There is something about the state newspapers functioning in totalitarian governments that tickles me. It is the same with supermarket tabloids and the Iraqi information minister; they must know that they are not telling the truth (I assume, perhaps wrongly, that the journalists at the Korean Central News Agency are allowed access to external news sites; heck, even their hosting is in Japan).
The most interesting entry (calling them "articles" would be a bit of a stretch; they are ridiculously short) would be the condemnation of American espionage (the almost-daily entries on diplomatic floral baskets simply do not hold my interest like they used to...).
This outrage would be understandable if the Democratic People's Republic of Korea was the victim of evil American agression they portray themselves as being. However, any country that uses secret agents to kidnap foreigners in order to train more agents (if the abductions took place within North Korea, the government could at least claim the abductees were actually Japanese spies or something semi-reasonable) does not have the right to complain about the overflight of reconnaissance planes. The "Chronology of Provocations" at fas.org was also enlightening.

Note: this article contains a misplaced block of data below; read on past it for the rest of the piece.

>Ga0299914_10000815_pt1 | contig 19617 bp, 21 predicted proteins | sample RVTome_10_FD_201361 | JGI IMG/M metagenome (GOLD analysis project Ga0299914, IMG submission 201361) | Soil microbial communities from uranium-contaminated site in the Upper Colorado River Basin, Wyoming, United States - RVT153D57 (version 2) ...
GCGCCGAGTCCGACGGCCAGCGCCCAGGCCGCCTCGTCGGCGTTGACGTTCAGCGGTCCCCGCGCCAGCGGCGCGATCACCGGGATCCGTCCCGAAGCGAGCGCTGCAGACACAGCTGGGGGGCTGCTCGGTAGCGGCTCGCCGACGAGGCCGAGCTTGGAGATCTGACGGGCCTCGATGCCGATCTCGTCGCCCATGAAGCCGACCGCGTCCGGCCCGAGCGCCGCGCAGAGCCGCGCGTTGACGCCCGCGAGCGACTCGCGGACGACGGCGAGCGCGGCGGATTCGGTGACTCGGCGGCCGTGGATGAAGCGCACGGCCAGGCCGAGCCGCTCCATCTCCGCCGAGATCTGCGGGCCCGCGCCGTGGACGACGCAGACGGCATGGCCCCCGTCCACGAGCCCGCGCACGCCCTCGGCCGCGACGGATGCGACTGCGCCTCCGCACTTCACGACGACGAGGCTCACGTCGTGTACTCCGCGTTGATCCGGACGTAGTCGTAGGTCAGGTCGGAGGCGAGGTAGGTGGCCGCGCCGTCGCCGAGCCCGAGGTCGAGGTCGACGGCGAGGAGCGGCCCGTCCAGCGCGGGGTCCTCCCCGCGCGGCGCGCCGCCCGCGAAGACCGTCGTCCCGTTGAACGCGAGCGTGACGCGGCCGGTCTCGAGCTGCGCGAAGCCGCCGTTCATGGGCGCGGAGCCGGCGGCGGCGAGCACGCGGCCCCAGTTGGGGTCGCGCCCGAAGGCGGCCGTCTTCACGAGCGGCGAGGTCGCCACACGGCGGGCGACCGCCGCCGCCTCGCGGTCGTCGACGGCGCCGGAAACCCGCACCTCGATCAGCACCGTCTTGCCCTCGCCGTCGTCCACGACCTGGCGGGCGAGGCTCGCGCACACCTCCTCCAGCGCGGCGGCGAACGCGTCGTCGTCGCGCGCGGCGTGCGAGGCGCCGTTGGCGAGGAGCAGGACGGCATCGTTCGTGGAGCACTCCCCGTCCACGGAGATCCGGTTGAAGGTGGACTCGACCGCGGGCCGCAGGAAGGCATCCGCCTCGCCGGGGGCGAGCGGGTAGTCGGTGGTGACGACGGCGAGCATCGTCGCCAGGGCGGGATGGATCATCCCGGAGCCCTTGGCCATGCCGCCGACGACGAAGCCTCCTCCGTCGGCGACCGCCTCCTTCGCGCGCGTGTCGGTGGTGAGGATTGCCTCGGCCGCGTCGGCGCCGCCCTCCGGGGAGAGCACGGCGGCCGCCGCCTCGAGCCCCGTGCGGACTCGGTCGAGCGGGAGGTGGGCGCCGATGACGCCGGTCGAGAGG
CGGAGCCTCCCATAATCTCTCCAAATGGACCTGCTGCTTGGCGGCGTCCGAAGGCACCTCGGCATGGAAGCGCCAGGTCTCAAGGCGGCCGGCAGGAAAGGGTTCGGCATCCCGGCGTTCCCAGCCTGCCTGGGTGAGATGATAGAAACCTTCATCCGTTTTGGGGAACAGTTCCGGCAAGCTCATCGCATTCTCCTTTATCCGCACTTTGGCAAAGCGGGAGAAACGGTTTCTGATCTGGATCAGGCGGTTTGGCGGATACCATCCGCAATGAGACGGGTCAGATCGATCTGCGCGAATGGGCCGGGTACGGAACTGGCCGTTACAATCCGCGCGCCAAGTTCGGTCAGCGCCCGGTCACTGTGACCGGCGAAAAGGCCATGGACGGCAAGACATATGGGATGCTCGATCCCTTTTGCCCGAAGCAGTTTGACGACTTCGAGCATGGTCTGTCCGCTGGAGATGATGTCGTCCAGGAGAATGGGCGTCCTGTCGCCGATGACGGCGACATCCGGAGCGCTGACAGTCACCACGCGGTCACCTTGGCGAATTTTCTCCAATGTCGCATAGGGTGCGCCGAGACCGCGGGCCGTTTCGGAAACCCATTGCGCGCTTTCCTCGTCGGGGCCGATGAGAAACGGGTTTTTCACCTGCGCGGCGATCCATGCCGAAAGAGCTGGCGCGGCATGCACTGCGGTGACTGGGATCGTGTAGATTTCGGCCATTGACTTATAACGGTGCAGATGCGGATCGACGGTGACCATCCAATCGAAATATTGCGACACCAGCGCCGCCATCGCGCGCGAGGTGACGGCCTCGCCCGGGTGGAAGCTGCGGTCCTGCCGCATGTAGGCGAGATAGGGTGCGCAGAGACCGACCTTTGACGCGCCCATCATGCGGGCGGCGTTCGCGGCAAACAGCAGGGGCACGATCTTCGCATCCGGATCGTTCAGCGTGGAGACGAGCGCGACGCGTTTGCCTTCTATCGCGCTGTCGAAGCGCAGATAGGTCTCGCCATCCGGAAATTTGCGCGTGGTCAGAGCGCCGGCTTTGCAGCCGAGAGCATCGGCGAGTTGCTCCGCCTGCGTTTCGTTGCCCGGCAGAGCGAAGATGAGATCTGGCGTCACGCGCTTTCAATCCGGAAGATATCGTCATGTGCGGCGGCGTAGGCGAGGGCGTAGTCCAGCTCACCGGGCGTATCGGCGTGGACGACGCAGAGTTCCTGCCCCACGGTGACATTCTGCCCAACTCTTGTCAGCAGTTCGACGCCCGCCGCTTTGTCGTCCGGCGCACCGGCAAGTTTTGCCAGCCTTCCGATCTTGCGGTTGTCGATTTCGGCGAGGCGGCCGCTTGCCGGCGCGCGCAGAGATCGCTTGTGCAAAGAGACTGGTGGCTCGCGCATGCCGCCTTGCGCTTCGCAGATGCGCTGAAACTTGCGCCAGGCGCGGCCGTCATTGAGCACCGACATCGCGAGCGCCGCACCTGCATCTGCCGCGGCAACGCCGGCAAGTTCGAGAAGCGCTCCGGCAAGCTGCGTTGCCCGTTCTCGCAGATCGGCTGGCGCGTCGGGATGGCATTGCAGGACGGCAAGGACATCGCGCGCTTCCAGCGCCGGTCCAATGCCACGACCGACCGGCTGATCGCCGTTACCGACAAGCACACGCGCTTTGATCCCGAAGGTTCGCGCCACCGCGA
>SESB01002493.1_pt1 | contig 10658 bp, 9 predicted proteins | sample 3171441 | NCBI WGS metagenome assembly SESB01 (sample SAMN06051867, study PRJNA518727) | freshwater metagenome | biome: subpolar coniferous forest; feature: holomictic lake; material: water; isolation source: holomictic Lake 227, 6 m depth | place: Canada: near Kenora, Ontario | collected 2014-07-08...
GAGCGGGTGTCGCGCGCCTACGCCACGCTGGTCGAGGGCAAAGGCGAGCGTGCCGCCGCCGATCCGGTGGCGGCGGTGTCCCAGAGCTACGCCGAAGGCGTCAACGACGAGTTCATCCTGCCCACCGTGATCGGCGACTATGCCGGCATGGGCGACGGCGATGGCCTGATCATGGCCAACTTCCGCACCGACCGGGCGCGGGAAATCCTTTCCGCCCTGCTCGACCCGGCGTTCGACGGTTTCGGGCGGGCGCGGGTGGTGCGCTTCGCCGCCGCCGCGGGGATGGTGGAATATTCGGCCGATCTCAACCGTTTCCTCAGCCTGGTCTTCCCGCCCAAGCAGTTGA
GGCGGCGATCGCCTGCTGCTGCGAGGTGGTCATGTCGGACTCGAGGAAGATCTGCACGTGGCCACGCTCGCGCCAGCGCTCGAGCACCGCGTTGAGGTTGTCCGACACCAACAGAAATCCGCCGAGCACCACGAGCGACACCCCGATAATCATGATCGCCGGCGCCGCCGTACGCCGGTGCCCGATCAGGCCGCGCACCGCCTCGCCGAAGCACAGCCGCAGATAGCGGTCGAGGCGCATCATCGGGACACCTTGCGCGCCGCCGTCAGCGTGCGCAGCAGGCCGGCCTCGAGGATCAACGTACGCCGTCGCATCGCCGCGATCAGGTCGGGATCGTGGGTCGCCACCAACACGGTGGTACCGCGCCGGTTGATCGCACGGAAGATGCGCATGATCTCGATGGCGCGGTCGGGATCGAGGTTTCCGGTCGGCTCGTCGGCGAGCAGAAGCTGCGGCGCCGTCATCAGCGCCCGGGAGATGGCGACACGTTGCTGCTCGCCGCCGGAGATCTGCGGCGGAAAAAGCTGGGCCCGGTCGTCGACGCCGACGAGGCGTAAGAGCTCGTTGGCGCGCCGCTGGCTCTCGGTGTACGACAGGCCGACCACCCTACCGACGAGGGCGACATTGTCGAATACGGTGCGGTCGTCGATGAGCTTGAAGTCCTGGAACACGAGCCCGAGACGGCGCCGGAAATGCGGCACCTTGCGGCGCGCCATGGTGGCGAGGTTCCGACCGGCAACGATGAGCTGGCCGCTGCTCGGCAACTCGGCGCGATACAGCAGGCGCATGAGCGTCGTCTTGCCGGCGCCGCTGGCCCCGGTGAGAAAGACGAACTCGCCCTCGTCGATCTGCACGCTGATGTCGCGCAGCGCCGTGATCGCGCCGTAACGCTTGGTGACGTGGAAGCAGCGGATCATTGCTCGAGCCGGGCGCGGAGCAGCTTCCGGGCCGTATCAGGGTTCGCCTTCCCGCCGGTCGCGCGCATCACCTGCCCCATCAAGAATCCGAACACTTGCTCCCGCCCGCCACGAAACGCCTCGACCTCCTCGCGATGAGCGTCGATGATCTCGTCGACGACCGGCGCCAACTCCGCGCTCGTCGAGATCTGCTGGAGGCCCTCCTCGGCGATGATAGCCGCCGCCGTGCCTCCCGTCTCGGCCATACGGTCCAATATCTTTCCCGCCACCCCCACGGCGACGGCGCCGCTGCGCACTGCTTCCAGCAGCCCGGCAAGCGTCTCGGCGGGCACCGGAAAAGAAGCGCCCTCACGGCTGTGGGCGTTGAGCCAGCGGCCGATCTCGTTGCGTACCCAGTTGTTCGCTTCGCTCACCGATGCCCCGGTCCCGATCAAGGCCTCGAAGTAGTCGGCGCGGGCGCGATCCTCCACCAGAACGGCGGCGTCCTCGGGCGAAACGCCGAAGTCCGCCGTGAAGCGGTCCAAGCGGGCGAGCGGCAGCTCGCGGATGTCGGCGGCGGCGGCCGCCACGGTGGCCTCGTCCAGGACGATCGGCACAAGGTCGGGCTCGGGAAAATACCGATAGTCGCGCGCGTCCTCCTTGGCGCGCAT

If Bush is re-elected (God forbid), it will be interesting to see if there is any shift in the foreign policy stance toward North Korea. Unlike Iraq (subjugated) and Iran (where an improvement in relations seems likely, at least in the long-term), North Korea already has nuclear weapons. Unless Bush wins the next election with some kind of landslide victory (which is unlikely, unless Carol Mosely-Braun - to choose a candidate at random - breaks a party deadlock between the five or six candidates with more support than her), thus allowing the hawks in the administration to claim the support of the American people, I do not think we will invade North Korea (it would be too politically dangerous, especially considering the likelihood of at least tatical nuclear weapons being detonated). Therefore, one of two scenarios would happen. The first (and less likely) is that Bush extends an carrot to the North Koreans by signing some sort of non-agression pact in return for some sort of security guarantee. The other possibility is that North Korea will disappear from the radar of the American media, replaced by continued turmoil in Afghanistan, bombings in Iraq, and concerns about what books the terrorists may be reading.